Volkswagen’s admission of having systematically manipulated emissions results of its cars has not only plunged the world’s second-largest car manufacturer into crisis, but it is also causing damage to Germany’s international reputation.
But why is anyone surprised?
This is what has happened. Since 2008, Volkswagen sold nearly half a million diesel cars in the US, which complied with emissions standards under test conditions but failed to meet them in ordinary use.
The reason for this discrepancy was a cleverly programmed piece of software that detected test conditions and adjusted the engine accordingly. Volkswagen chief executive Martin Winterkorn, who has just resigned, has admitted the manipulation and the company now faces corporate fines of up to $US18 billion. Volkswagen’s share price has already plunged by more than 30 per cent, although they bounced back slightly after Winterkorn announced his resignation.
In a way, Volkswagen’s crime was a very Germanic response to a business problem: It rendered regulatory standards useless by sophisticated engineering. Or, to say it with the famous Audi slogan, it tried to gain Vorsprung durch Technik (‘Advancement through technology’).
Needless to say, Audi is a Volkswagen brand, and Audi’s A3 diesel model is also caught in the scandal.
Despite such engineering ingenuity, it remains undeniable that Volkswagen’s actions are not just illegal but grossly unethical. This is a case of fraudulent deception on an unbelievable scale. We are not talking about an honest mistake, human error or negligent behaviour. It requires a certain degree of malice to program your product’s software with the intention of rigging the results only under test conditions. In the words of Volkswagen US chief executive Michael Horn: “We have totally screwed up.”
This is a corporate PR catastrophe of the first order, easily dwarfing previous disasters like the Deepwater Horizon explosion, the sinking of the Exxon Valdez or Merck’s recalls of its Vioxx drug. It calls into question not just one company, but a whole industry in one of the world’s leading business nations.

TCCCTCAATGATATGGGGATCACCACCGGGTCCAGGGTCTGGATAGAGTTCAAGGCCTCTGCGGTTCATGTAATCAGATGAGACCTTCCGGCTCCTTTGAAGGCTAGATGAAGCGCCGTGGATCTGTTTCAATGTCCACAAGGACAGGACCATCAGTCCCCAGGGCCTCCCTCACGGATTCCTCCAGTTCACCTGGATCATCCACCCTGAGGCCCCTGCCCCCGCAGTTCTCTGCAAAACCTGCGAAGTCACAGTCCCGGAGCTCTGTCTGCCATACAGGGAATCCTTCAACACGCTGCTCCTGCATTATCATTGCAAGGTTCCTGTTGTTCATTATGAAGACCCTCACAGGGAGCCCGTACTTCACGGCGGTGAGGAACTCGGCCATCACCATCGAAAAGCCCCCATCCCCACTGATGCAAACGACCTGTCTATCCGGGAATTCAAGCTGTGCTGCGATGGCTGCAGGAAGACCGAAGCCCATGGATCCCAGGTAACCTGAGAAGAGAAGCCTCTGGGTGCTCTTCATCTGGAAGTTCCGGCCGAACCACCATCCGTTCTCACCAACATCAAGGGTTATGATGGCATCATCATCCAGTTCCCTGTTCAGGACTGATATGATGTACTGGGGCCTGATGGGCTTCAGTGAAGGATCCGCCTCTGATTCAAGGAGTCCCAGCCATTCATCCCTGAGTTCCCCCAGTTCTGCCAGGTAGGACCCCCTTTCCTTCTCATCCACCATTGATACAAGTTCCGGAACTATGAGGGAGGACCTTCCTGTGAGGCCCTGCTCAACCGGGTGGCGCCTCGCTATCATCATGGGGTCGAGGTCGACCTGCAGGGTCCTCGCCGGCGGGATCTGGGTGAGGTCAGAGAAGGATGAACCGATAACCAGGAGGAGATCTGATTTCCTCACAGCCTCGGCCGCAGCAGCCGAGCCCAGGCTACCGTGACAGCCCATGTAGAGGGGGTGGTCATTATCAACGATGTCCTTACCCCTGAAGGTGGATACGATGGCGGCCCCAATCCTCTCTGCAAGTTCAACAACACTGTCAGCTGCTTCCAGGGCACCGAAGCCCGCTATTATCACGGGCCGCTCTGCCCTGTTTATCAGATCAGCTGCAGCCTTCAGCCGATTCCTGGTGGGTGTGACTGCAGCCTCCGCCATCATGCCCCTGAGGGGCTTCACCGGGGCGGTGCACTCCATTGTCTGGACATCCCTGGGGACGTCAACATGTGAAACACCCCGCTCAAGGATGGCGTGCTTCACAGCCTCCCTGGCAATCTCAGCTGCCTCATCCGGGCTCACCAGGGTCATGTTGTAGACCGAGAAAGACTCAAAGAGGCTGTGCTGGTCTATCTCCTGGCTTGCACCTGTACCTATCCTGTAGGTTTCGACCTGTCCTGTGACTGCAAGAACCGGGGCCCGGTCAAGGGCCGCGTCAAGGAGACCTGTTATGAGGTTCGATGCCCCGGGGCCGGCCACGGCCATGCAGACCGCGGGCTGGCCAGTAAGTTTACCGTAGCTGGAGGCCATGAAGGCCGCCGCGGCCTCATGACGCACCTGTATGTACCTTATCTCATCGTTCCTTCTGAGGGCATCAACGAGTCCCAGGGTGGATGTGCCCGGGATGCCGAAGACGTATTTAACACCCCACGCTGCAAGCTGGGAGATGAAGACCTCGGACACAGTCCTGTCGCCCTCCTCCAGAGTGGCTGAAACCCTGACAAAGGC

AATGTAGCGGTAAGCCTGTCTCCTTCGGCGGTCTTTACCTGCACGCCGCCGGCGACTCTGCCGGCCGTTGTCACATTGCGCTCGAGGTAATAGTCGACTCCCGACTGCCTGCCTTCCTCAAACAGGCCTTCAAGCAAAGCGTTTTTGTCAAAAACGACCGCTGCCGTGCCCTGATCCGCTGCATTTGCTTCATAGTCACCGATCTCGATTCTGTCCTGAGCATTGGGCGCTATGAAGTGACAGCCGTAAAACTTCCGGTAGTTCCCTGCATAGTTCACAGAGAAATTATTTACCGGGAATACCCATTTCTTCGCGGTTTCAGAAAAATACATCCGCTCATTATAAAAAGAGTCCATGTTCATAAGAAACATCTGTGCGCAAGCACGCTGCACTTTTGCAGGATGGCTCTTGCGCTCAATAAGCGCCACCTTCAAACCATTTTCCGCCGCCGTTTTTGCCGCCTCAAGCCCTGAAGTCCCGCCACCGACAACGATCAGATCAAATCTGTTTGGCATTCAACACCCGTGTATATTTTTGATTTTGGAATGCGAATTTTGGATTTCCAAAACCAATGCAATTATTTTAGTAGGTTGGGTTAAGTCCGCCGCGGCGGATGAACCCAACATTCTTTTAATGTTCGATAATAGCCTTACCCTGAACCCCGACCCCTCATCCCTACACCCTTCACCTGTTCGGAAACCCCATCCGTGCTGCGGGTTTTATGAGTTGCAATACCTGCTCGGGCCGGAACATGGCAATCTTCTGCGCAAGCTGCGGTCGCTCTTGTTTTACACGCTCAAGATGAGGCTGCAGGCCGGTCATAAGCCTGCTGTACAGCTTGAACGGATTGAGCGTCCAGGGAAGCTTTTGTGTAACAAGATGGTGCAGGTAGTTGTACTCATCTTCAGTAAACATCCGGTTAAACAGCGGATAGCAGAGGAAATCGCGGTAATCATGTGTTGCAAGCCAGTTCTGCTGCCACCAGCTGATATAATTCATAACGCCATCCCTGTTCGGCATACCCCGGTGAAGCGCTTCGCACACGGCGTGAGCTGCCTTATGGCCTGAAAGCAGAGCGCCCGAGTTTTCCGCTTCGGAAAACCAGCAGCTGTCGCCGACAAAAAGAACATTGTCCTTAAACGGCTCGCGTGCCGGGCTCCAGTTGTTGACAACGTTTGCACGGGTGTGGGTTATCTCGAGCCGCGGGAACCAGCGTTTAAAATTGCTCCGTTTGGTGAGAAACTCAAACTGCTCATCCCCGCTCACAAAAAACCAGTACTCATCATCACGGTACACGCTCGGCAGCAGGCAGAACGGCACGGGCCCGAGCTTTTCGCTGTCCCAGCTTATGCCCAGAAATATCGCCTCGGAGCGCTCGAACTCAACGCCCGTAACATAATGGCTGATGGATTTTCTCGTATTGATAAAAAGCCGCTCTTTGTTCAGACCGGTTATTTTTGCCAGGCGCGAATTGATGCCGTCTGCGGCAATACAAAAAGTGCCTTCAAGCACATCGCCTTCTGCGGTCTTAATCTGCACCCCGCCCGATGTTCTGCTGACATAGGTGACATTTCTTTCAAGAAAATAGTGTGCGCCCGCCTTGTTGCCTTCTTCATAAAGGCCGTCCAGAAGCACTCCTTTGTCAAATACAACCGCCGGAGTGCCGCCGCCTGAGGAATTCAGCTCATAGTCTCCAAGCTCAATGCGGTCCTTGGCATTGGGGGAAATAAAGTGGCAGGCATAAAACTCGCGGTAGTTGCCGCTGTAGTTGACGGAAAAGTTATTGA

It is a common misconception to believe Germany is a place for ‘whiter than white’ business practices. That is, of course, how Germany likes to see itself and how it likes to advertise itself to the world. Self-righteousness is a virtue invented in Germany. Just look at the ways the Germans have tried to teach other nations lessons on fiscal policy, energy policy and now refugee policy.
The problem is that there is a gulf between this self-image and the reality of German life. The Germans are probably not worse than everybody else. But they certainly aren’t better, either.
Until not so long ago, bribing foreign officials was regarded as a commonplace business practice in Germany. Only in the late 1990s did Germany change finally its laws. Until then, believe it or not, it was not just acceptable but in fact tax deductible to pay out kickbacks as long as it secured lucrative international contracts. German tax law recognised bribes as nützliche Aufwendungen (‘useful expenditure’).
A culture of corporate corruption rocked several large German companies in recent years. The most prominent case was probably Siemens and shook the company between 2006 and 2008. Dealing with it cost Siemens close to €3bn and led to an exchange of the company’s top management and supervisory board. Siemens has since recovered and installed a chief compliance officer but it was a painful process to get there. Deutsche Bank has also been shaken by its involvement in the LIBOR rigging scandal and is still dealing with the consequences.